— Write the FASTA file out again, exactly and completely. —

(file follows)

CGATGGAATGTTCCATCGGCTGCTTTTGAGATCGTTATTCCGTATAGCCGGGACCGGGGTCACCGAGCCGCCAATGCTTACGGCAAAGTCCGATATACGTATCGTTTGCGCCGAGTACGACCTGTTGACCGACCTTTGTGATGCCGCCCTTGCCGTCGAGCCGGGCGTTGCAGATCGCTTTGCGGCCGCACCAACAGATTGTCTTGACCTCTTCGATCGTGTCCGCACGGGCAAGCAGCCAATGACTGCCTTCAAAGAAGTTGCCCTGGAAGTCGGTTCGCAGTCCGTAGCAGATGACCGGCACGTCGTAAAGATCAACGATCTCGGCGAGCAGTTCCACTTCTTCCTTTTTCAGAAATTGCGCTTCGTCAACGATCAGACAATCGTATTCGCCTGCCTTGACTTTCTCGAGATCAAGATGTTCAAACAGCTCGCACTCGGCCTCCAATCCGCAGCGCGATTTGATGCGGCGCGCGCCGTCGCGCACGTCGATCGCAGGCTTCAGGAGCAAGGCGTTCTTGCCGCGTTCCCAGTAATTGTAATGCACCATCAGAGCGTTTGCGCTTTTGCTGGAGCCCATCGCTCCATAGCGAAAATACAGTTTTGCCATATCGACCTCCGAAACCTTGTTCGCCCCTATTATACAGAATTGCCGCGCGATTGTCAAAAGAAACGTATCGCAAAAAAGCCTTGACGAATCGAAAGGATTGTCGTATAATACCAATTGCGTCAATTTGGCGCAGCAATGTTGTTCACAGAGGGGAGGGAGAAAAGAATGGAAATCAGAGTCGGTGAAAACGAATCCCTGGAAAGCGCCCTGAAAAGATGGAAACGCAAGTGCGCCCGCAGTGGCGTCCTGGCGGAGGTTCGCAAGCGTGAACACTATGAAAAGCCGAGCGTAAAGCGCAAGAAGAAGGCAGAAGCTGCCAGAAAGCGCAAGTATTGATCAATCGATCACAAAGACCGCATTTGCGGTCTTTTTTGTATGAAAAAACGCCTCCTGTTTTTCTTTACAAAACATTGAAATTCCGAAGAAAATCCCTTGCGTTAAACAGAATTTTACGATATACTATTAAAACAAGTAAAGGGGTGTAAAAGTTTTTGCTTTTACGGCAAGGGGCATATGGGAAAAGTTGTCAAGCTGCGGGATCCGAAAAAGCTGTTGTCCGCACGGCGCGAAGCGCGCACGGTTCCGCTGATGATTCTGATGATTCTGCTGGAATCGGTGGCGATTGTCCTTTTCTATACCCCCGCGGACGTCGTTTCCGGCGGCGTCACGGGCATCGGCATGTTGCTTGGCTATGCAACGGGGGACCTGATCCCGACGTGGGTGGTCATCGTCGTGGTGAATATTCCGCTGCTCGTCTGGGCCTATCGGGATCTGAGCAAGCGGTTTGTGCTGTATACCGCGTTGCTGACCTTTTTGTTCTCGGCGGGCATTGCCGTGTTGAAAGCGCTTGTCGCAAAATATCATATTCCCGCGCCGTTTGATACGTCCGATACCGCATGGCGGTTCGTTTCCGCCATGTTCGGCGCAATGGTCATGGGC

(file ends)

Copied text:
CGATGGAATGTTCCATCGGCTGCTTTTGAGATCGTTATTCCGTATAGCCGGGACCGGGGTCACCGAGCCGCCAATGCTTACGGCAAAGTCCGATATACGTATCGTTTGCGCCGAGTACGACCTGTTGACCGACCTTTGTGATGCCGCCCTTGCCGTCGAGCCGGGCGTTGCAGATCGCTTTGCGGCCGCACCAACAGATTGTCTTGACCTCTTCGATCGTGTCCGCACGGGCAAGCAGCCAATGACTGCCTTCAAAGAAGTTGCCCTGGAAGTCGGTTCGCAGTCCGTAGCAGATGACCGGCACGTCGTAAAGATCAACGATCTCGGCGAGCAGTTCCACTTCTTCCTTTTTCAGAAATTGCGCTTCGTCAACGATCAGACAATCGTATTCGCCTGCCTTGACTTTCTCGAGATCAAGATGTTCAAACAGCTCGCACTCGGCCTCCAATCCGCAGCGCGATTTGATGCGGCGCGCGCCGTCGCGCACGTCGATCGCAGGCTTCAGGAGCAAGGCGTTCTTGCCGCGTTCCCAGTAATTGTAATGCACCATCAGAGCGTTTGCGCTTTTGCTGGAGCCCATCGCTCCATAGCGAAAATACAGTTTTGCCATATCGACCTCCGAAACCTTGTTCGCCCCTATTATACAGAATTGCCGCGCGATTGTCAAAAGAAACGTATCGCAAAAAAGCCTTGACGAATCGAAAGGATTGTCGTATAATACCAATTGCGTCAATTTGGCGCAGCAATGTTGTTCACAGAGGGGAGGGAGAAAAGAATGGAAATCAGAGTCGGTGAAAACGAATCCCTGGAAAGCGCCCTGAAAAGATGGAAACGCAAGTGCGCCCGCAGTGGCGTCCTGGCGGAGGTTCGCAAGCGTGAACACTATGAAAAGCCGAGCGTAAAGCGCAAGAAGAAGGCAGAAGCTGCCAGAAAGCGCAAGTATTGATCAATCGATCACAAAGACCGCATTTGCGGTCTTTTTTGTATGAAAAAACGCCTCCTGTTTTTCTTTACAAAACATTGAAATTCCGAAGAAAATCCCTTGCGTTAAACAGAATTTTACGATATACTATTAAAACAAGTAAAGGGGTGTAAAAGTTTTTGCTTTTACGGCAAGGGGCATATGGGAAAAGTTGTCAAGCTGCGGGATCCGAAAAAGCTGTTGTCCGCACGGCGCGAAGCGCGCACGGTTCCGCTGATGATTCTGATGATTCTGCTGGAATCGGTGGCGATTGTCCTTTTCTATACCCCCGCGGACGTCGTTTCCGGCGGCGTCACGGGCATCGGCATGTTGCTTGGCTATGCAACGGGGGACCTGATCCCGACGTGGGTGGTCATCGTCGTGGTGAATATTCCGCTGCTCGTCTGGGCCTATCGGGATCTGAGCAAGCGGTTTGTGCTGTATACCGCGTTGCTGACCTTTTTGTTCTCGGCGGGCATTGCCGTGTTGAAAGCGCTTGTCGCAAAATATCATATTCCCGCGCCGTTTGATACGTCCGATACCGCATGGCGGTTCGTTTCCGCCATGTTCGGCGCAATGGTCATGGGC